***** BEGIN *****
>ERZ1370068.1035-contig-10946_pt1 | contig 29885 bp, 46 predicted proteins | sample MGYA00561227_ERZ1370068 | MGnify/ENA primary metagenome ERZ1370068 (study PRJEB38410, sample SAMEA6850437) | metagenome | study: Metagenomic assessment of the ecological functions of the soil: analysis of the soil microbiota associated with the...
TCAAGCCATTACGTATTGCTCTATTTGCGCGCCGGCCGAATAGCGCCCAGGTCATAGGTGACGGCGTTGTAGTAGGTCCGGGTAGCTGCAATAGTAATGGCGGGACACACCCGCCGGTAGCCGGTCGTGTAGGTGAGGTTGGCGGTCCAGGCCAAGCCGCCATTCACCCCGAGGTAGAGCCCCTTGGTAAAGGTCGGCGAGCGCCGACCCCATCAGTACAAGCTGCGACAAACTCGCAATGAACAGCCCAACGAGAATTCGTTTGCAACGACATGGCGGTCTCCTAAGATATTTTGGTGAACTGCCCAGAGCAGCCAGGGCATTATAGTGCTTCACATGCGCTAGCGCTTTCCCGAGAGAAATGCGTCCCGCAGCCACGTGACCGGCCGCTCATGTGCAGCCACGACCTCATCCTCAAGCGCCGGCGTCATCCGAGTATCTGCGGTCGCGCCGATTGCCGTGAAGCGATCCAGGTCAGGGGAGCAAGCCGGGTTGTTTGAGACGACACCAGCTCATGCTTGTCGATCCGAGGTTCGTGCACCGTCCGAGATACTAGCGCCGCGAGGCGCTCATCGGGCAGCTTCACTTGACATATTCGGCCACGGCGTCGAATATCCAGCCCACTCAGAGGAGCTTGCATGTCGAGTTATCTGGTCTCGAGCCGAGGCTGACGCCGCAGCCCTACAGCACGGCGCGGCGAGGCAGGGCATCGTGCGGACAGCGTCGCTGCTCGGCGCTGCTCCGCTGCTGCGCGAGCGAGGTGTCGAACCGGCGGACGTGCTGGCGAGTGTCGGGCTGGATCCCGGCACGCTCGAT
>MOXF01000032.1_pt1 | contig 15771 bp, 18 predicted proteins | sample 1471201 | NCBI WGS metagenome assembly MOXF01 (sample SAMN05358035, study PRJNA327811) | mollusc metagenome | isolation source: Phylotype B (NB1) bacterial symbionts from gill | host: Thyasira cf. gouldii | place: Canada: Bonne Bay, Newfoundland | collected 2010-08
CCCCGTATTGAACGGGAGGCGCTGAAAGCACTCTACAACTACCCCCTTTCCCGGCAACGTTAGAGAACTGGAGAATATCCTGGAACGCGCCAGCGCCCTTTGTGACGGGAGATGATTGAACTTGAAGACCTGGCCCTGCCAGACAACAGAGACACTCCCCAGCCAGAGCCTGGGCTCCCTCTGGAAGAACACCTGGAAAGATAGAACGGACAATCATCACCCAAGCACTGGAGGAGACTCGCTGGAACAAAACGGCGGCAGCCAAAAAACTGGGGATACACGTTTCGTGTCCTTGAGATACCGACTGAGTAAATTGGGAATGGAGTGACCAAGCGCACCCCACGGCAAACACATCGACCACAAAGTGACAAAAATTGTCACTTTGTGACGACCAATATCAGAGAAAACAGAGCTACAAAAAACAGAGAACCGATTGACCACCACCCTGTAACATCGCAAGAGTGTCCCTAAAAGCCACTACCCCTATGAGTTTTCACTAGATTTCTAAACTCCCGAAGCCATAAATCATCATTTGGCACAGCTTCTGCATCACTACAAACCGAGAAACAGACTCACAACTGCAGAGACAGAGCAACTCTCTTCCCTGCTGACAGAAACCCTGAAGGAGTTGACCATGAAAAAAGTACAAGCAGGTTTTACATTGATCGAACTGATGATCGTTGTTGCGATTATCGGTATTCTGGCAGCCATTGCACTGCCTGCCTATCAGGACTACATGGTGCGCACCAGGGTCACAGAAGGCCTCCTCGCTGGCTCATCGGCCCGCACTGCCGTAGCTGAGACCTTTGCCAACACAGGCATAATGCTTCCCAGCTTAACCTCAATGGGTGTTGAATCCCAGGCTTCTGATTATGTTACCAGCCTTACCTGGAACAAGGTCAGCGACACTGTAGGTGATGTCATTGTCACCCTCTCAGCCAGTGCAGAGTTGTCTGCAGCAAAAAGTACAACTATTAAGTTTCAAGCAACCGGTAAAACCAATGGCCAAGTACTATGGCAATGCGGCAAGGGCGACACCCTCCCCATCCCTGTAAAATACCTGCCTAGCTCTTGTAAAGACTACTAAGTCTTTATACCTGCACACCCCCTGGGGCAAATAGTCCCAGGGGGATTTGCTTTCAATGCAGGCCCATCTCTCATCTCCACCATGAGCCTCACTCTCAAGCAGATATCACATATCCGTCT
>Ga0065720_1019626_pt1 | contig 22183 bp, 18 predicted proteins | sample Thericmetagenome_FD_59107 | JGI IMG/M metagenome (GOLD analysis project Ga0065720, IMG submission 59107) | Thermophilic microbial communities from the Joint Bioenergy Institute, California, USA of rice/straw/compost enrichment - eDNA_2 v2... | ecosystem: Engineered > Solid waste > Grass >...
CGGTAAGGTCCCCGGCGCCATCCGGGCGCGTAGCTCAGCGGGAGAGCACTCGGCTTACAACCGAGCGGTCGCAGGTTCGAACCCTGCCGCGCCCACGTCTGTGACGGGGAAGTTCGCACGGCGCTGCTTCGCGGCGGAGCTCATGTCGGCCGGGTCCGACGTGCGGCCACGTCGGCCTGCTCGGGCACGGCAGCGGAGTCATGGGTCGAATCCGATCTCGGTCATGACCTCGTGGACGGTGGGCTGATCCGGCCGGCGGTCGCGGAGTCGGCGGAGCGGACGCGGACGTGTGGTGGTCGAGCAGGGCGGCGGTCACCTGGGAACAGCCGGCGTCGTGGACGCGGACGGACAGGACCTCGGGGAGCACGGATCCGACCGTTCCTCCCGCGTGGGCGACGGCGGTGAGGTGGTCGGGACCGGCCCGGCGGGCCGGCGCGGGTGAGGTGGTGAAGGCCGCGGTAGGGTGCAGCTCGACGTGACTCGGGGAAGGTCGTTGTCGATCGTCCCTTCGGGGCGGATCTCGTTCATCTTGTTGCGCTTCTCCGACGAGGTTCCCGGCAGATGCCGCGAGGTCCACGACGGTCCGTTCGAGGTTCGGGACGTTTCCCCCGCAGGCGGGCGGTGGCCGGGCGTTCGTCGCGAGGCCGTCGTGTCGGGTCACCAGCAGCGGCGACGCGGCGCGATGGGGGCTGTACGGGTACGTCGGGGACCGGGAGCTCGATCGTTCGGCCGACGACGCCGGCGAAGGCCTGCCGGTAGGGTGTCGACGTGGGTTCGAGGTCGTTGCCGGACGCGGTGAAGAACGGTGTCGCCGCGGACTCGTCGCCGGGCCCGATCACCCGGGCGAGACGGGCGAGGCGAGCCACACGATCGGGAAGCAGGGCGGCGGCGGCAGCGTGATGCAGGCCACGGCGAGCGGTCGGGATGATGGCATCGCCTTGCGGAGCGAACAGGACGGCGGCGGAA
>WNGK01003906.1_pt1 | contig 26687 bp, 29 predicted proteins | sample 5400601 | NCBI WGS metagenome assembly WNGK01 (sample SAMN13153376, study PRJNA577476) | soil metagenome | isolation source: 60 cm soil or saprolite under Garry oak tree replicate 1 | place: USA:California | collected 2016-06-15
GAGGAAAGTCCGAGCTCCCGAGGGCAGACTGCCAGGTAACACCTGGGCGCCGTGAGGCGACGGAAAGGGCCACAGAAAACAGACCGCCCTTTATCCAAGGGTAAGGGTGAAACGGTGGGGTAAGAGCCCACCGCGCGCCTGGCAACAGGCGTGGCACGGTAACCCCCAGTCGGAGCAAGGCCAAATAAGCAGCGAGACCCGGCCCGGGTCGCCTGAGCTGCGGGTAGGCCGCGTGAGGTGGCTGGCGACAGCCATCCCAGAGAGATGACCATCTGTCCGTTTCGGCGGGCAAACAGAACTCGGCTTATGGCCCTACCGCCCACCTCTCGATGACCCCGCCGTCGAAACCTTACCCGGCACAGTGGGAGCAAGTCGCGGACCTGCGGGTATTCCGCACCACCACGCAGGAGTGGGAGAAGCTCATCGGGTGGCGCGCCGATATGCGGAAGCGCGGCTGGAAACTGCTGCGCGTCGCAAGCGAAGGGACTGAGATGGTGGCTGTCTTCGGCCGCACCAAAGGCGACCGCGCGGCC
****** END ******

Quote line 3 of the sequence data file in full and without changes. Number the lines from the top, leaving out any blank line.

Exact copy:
>MOXF01000032.1_pt1 | contig 15771 bp, 18 predicted proteins | sample 1471201 | NCBI WGS metagenome assembly MOXF01 (sample SAMN05358035, study PRJNA327811) | mollusc metagenome | isolation source: Phylotype B (NB1) bacterial symbionts from gill | host: Thyasira cf. gouldii | place: Canada: Bonne Bay, Newfoundland | collected 2010-08